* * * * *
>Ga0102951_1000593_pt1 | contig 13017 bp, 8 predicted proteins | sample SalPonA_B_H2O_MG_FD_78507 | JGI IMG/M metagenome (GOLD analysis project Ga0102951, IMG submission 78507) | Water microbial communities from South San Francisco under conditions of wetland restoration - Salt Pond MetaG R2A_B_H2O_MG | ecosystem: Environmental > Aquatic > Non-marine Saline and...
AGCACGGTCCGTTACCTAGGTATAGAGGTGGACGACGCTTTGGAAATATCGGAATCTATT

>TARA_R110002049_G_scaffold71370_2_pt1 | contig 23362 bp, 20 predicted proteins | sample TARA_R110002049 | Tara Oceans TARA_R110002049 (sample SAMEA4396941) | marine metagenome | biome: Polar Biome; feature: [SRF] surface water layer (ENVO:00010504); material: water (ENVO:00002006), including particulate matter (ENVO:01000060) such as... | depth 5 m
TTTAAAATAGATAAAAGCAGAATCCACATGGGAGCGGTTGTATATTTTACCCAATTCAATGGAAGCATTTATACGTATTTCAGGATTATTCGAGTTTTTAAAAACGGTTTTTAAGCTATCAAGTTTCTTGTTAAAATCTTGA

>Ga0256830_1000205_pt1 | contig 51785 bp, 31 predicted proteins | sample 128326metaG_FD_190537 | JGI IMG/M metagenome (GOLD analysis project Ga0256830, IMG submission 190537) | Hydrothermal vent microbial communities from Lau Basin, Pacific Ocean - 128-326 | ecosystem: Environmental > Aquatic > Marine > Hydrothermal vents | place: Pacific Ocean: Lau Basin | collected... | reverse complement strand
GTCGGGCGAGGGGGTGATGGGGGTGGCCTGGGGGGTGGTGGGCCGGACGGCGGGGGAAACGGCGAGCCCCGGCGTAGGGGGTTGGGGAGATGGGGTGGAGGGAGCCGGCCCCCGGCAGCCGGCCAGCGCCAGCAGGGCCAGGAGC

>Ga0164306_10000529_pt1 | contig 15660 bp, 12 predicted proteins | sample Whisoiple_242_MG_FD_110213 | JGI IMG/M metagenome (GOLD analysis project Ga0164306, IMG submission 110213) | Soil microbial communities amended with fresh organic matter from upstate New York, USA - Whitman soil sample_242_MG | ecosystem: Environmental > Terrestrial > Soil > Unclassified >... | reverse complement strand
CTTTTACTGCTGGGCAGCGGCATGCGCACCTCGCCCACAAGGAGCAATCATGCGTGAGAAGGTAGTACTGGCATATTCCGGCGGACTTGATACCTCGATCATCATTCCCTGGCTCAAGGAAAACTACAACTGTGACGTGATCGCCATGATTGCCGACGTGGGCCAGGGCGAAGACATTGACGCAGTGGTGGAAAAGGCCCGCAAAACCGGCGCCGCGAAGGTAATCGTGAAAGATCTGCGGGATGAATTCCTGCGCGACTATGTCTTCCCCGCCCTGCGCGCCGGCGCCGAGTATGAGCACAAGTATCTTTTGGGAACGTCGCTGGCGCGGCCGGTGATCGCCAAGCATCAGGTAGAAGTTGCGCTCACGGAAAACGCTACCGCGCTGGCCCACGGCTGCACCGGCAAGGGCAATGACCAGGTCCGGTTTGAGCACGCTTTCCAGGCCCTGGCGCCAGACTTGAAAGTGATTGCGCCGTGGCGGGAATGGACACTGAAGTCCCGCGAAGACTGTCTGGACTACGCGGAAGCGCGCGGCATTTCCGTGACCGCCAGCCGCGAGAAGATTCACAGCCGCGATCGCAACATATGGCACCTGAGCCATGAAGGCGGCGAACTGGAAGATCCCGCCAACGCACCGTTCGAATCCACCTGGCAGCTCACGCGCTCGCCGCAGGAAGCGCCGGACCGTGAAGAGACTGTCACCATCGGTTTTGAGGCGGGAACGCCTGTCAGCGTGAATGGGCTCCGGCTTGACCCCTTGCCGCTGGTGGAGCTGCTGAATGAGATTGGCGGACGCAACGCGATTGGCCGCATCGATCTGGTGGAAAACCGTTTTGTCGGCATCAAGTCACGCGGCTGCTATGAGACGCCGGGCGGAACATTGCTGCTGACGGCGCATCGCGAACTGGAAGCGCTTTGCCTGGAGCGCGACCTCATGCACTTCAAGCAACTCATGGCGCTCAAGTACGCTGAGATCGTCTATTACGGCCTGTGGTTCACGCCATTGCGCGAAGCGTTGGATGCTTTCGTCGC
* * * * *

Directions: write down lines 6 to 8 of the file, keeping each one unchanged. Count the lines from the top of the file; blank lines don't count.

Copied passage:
GTCGGGCGAGGGGGTGATGGGGGTGGCCTGGGGGGTGGTGGGCCGGACGGCGGGGGAAACGGCGAGCCCCGGCGTAGGGGGTTGGGGAGATGGGGTGGAGGGAGCCGGCCCCCGGCAGCCGGCCAGCGCCAGCAGGGCCAGGAGC

>Ga0164306_10000529_pt1 | contig 15660 bp, 12 predicted proteins | sample Whisoiple_242_MG_FD_110213 | JGI IMG/M metagenome (GOLD analysis project Ga0164306, IMG submission 110213) | Soil microbial communities amended with fresh organic matter from upstate New York, USA - Whitman soil sample_242_MG | ecosystem: Environmental > Terrestrial > Soil > Unclassified >... | reverse complement strand
CTTTTACTGCTGGGCAGCGGCATGCGCACCTCGCCCACAAGGAGCAATCATGCGTGAGAAGGTAGTACTGGCATATTCCGGCGGACTTGATACCTCGATCATCATTCCCTGGCTCAAGGAAAACTACAACTGTGACGTGATCGCCATGATTGCCGACGTGGGCCAGGGCGAAGACATTGACGCAGTGGTGGAAAAGGCCCGCAAAACCGGCGCCGCGAAGGTAATCGTGAAAGATCTGCGGGATGAATTCCTGCGCGACTATGTCTTCCCCGCCCTGCGCGCCGGCGCCGAGTATGAGCACAAGTATCTTTTGGGAACGTCGCTGGCGCGGCCGGTGATCGCCAAGCATCAGGTAGAAGTTGCGCTCACGGAAAACGCTACCGCGCTGGCCCACGGCTGCACCGGCAAGGGCAATGACCAGGTCCGGTTTGAGCACGCTTTCCAGGCCCTGGCGCCAGACTTGAAAGTGATTGCGCCGTGGCGGGAATGGACACTGAAGTCCCGCGAAGACTGTCTGGACTACGCGGAAGCGCGCGGCATTTCCGTGACCGCCAGCCGCGAGAAGATTCACAGCCGCGATCGCAACATATGGCACCTGAGCCATGAAGGCGGCGAACTGGAAGATCCCGCCAACGCACCGTTCGAATCCACCTGGCAGCTCACGCGCTCGCCGCAGGAAGCGCCGGACCGTGAAGAGACTGTCACCATCGGTTTTGAGGCGGGAACGCCTGTCAGCGTGAATGGGCTCCGGCTTGACCCCTTGCCGCTGGTGGAGCTGCTGAATGAGATTGGCGGACGCAACGCGATTGGCCGCATCGATCTGGTGGAAAACCGTTTTGTCGGCATCAAGTCACGCGGCTGCTATGAGACGCCGGGCGGAACATTGCTGCTGACGGCGCATCGCGAACTGGAAGCGCTTTGCCTGGAGCGCGACCTCATGCACTTCAAGCAACTCATGGCGCTCAAGTACGCTGAGATCGTCTATTACGGCCTGTGGTTCACGCCATTGCGCGAAGCGTTGGATGCTTTCGTCGC